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Re: SPIR-V and GCC
- From: David Malcolm <dmalcolm at redhat dot com>
- To: BogDan <bog_dan_ro at yahoo dot com>
- Cc: "gcc at gcc dot gnu dot org" <gcc at gcc dot gnu dot org>
- Date: Wed, 04 Mar 2015 11:43:31 -0500
- Subject: Re: SPIR-V and GCC
- Authentication-results: sourceware.org; auth=none
- References: <1425482524 dot 8624 dot 114 dot camel at surprise> <1046835188 dot 2660310 dot 1425486054471 dot JavaMail dot yahoo at mail dot yahoo dot com>
On Wed, 2015-03-04 at 16:20 +0000, BogDan wrote:
> On Wednesday, March 4, 2015 5:22 PM, David Malcolm <email@example.com> wrote:
> On Wed, 2015-03-04 at 14:36 +0000, BogDan wrote:
> > Hello folks,
> > Probably is a little bit too early, but I'd like to ask if there is
> > any chance to use gcc to produce SPIR-V .
> > It will be just great if we'll be able to write our shaders in e.g.
> > C/C++/(any language supported by gcc) and use GCC to compile them as
> > SPIR-V!
> > It will be fantastic to use only one compiler collection for CPU and
> > for GPU compute&graphics!
> > Cheers,
> > BogDan.
> >  https://www.khronos.org/registry/spir-v/
> I work on gcc, but in a former life I was a game developer , so this
> piqued my interest :)
> WOW you've work on AVP!
[for only about a month or so iirc, mostly just salvaging some of my UI
code from a never-published space trading/combat game, fwiw :)]
> A few questions:
> (A) Does SPIR-V have an assembler? The URL you posted talks about it
> being a binary format, but the example in there shows a "disassembled"
> textual form. The reason I ask is that the internals of gcc's backend
> expect to be writing out "assembler", which then goes through an
> assembler program to produce a binary. In theory I guess one could have
> the "assembler" format generated by the backend be binary, but it's
> likely to be *much* easier to hack on if there's an intermediate textual
> SPIR-V it's an Intermediate Language binary format. First versions were
> based on LLVM. SPIR-V has nothing to do with the old SPIR implementations,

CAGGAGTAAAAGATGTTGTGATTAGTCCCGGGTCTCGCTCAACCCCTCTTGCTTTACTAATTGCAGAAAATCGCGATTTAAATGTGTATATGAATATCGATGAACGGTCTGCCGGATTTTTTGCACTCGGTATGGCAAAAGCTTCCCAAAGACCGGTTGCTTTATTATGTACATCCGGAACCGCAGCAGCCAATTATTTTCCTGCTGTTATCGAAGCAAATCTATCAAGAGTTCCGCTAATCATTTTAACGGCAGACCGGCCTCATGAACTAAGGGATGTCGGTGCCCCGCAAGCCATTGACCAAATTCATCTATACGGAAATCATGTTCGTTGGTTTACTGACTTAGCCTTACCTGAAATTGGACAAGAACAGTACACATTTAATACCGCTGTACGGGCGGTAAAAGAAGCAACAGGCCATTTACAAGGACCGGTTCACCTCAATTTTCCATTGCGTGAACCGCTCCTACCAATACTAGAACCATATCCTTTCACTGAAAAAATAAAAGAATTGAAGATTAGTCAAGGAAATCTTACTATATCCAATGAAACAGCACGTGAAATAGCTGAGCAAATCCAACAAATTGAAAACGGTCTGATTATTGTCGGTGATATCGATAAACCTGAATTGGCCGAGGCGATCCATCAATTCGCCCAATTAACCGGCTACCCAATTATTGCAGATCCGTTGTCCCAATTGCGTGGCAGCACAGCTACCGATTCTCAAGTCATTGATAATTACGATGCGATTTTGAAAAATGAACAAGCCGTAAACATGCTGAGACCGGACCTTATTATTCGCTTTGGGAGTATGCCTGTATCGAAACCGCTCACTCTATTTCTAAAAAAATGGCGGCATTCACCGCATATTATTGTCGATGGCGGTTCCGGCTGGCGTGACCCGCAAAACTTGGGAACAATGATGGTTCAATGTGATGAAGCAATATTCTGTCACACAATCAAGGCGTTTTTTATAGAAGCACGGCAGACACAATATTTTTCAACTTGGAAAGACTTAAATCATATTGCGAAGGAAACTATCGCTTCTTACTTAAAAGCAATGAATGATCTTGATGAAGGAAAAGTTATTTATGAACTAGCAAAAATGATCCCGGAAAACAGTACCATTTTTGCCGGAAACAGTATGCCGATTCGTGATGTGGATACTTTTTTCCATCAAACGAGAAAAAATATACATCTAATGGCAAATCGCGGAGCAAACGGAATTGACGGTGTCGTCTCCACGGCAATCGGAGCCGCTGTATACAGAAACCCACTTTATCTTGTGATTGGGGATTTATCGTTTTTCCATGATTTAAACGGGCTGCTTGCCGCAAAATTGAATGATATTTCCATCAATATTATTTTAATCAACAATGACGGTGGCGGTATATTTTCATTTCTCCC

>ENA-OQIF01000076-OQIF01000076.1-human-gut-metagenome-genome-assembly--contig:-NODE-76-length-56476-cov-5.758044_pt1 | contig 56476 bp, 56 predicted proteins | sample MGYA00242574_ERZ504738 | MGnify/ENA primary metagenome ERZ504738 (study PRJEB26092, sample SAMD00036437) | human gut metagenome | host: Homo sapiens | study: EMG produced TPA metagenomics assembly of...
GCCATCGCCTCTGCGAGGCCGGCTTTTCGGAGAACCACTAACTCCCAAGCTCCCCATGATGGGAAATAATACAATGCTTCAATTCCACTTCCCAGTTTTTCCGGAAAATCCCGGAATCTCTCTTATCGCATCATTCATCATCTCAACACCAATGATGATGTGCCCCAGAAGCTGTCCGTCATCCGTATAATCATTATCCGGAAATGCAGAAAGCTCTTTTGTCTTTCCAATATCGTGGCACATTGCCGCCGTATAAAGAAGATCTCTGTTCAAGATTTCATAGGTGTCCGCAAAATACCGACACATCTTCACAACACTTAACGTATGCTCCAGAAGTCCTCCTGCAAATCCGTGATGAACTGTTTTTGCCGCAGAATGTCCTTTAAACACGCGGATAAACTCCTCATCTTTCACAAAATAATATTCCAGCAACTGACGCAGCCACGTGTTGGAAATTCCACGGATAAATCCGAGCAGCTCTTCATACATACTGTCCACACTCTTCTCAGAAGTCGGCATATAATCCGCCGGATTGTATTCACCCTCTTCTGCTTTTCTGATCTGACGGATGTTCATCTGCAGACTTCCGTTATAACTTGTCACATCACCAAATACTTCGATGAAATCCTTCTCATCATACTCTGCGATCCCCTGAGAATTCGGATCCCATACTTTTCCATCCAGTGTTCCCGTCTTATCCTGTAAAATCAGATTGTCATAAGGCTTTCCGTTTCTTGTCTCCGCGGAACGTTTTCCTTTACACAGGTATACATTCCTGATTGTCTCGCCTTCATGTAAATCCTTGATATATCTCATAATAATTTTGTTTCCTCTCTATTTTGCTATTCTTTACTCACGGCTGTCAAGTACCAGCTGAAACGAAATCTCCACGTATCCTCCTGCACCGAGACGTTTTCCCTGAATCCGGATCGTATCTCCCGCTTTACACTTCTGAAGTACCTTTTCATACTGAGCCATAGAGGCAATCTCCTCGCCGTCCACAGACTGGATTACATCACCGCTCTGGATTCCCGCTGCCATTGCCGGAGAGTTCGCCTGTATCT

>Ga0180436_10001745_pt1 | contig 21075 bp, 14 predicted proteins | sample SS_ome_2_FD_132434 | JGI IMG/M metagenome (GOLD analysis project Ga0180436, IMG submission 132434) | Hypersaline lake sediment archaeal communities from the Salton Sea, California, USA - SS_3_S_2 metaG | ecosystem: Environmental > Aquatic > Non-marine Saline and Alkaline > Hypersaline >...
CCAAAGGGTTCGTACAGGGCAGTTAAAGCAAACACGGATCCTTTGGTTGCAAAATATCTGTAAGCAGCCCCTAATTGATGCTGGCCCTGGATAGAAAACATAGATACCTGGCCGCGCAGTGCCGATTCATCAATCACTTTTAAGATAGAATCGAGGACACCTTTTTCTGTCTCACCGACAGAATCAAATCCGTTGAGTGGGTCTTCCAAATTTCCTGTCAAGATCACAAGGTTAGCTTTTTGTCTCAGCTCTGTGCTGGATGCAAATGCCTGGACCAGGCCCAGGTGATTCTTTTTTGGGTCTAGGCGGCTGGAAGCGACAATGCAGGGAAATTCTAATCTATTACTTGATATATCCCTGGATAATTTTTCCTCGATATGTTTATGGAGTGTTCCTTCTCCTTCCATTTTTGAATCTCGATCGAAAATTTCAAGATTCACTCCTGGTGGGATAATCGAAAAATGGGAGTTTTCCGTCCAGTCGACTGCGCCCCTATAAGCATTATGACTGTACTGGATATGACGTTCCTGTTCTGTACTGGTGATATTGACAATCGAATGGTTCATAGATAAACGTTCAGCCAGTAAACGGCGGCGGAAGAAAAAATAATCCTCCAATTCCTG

> but for some reason khronos decide to keep the name :)
> This http://www.g-truc.net/post-0714.html great article explans better
> what SPIR-V is.
> (B) Are you thinking about this for primarly ahead-of-time
> compilation, or are you interested in just-in-time compilation to
> SPIR-V? I ask since I maintain the new "libgccjit" feature in GCC 5.
> One of the current assumptions in libgccjit is that host==target, but I
> hope to relax that for gcc 6 so that libgccjit could e.g. generate code
> for a GPU. Another gcc 6 possibility could be multi-target support for
> libgccjit, so that you can populate a gcc_jit_context with code, then
> have it generate machine code for both the CPU and for the GPU (mostly
> just thinking aloud here).
> Even though most of the people will use it for ahead-of-time compilation,
> but IMHO it can be both!
Another use-case that occurred to me when I was looking at the link you
posted above: using gcc for optimizing SPIR-V and compiling it e.g. to
As of gcc 5, libgccjit can be hooked up to a pre-existing language
frontend, with the gcc backend emitting machine code for the CPU,
assuming that the frontend is license-compatible with libgccjit's
GPLv3-or-later. See this example, which uses libgccjit to build a
compiler for brainf**k:
So if there's a SPIR-V loader library that's license-compatible, you
could write code to inject SPIR-V into libgccjit, and call
gcc_jit_context_compile_to_file on it to optimize it and turn it into
That use-case is probably doable today using gcc 5 (and could be written
in C, C++, Python, or D, with the bindings we already have).
Potentially such a library could also generate other kinds of code,
including e.g. optimized SPIR-V... but that requires both (i) a gcc
backend for the desired target code and (ii) libgccjit to support
cross-compilation (which as I mentioned would probably be a gcc 6
> (C) (probably most important) Is a SPIR-V backend something you'd be
> up for working on? Any other volunteers out there?
> (Maybe a GSoC thing?)
> Personally, I never touched gcc source code before, and I don't have
> any idea about (any) compilers internals (thought I have experience
> working for free software projects ). Anyway I think it will be a
> great experience to (at least try to :) ) help in my spare time.
> A GSOC project is a great idea as well!
I'm probably not the best person to help, as I've not written a gcc
backend (the jit counts as a frontend, albeit a very unusual one). FWIW
there seems to be a good tutorial on writing backends here:
> P.S. Sorry for the inline reply, I had to use yahoo mail and ...
>  http://blog.qt.io/blog/2012/11/08/necessitas-android-port-contributed-to-the-qt-project